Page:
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Wednesday, March 14, 2012, 03:37 pm PT (06:37 pm ET)

Congress requests privacy briefing in letter to Apple CEO Tim Cook

In a letter to Tim Cook on Wednesday, members of a U.S. Congress subcommittee requested that Apple send a representative to Washington to brief government officials on what the company is doing to protect the personal information stored on iOS devices.

The House Committee on Energy and Commerce claims that Cook's initial response to a letter sent in February regarding iOS privacy practices was insufficient, and is asking that Apple give more detailed information as to what the company is doing to protect its customers, reports VentureBeat.

Representative Henry A. Waxman, ranking member of the Energy and Commerce Committee, and ranking member of the Subcommittee on Commerce, Manufacturing, and Trade, Rep. G.K. Butterfield, write that Apple's March 2nd response did "not answer a number of the questions we raised about the company’s efforts to protect the privacy and security of its mobile device users."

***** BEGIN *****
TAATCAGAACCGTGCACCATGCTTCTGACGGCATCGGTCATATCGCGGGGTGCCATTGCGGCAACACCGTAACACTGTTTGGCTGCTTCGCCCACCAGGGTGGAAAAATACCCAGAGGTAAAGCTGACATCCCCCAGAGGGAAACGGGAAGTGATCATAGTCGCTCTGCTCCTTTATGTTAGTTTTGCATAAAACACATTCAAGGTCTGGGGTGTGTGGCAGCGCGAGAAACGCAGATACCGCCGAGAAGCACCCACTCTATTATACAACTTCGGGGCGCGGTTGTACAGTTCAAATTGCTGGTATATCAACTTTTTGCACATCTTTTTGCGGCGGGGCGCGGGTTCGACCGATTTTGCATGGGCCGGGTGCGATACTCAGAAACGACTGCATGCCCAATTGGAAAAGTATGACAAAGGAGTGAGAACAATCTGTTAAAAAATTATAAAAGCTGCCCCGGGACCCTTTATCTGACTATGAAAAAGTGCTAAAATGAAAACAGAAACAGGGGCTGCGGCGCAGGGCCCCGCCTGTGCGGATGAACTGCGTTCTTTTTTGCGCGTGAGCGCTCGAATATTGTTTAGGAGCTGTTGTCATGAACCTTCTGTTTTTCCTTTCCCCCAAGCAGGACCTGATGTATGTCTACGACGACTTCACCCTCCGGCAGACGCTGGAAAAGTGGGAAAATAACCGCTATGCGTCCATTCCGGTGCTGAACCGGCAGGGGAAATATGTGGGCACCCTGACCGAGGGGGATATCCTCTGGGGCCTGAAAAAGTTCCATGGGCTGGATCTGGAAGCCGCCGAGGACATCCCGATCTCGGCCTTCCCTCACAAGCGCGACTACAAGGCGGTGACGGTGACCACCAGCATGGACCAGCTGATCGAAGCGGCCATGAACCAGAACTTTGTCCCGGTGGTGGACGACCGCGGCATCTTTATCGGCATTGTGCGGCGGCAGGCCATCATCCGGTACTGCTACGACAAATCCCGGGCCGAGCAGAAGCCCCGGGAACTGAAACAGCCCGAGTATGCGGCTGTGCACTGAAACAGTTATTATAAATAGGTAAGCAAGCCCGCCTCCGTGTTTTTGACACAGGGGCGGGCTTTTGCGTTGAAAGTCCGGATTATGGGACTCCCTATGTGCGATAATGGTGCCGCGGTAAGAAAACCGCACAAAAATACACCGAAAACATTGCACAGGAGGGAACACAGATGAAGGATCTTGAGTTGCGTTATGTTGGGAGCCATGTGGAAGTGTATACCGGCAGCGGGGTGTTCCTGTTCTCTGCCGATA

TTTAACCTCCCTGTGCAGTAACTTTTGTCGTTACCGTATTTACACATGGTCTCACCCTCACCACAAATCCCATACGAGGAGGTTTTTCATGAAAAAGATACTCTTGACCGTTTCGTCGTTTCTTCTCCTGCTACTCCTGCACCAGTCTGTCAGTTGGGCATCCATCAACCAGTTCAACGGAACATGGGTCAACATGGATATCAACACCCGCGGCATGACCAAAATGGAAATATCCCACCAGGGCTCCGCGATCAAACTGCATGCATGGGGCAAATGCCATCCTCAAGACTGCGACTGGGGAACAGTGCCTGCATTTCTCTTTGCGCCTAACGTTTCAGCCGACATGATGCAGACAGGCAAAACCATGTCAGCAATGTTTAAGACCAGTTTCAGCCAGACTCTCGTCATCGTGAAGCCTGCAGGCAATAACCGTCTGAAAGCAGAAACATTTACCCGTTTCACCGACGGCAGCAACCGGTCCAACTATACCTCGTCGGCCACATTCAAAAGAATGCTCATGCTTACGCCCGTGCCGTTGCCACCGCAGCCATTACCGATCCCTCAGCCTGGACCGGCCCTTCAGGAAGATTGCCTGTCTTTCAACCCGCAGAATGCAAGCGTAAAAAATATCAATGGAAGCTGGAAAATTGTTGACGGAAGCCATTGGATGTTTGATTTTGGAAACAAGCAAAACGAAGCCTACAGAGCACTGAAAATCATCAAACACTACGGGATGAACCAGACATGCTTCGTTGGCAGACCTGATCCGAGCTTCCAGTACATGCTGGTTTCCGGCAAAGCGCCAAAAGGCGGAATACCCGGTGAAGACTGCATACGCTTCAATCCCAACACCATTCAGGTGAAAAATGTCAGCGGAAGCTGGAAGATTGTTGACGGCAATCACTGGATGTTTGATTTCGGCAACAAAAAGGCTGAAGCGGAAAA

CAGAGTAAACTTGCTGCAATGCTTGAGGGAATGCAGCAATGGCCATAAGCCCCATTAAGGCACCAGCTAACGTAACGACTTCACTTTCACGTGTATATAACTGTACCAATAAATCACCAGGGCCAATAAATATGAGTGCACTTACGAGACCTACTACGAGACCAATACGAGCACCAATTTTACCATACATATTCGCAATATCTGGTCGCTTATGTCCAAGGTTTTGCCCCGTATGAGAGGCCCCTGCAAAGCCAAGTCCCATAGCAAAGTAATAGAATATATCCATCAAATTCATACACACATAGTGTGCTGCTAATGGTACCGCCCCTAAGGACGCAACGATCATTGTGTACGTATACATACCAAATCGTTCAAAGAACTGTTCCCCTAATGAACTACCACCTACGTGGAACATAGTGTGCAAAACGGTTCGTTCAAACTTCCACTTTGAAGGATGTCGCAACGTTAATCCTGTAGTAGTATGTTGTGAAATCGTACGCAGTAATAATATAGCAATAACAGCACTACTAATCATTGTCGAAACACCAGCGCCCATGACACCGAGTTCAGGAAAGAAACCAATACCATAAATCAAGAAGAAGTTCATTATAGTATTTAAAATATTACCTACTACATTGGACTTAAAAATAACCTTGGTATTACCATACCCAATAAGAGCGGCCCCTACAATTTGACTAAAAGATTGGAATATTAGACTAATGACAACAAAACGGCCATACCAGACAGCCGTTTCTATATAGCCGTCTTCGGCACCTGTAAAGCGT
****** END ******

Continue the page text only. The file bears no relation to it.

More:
The officials go on to voice concern over certain iOS apps having access to photos as well as unnamed "tools" provided by Apple that can lead to unwanted "online tracking." It is unclear whether the statement is in regard to a recent call for an FTC investigation over a loophole that allows an app to upload photos if it authorized to access location data. Because the photos were geo-tagged, it is conceivable that a user's could be tracked as long as they kept taking pictures with location data turned on.

Congress Letter

Click for PDF.


The security of iOS was first questioned when it was discovered that social networking app "Path" was uploading information from users' address books to its servers without first asking permission. The so-called "feature" was meant to allow for a more streamlined experience when adding friends, and in doing so illustrated a vulnerability that could be exploited by malicious apps to retrieve a user's personal information.

Shortly after the discovery, Path issued an apology and changed the way it handled sensitive information. Apple followed suit and updated iOS, requiring that apps first ask for user permission before accessing a device's address book.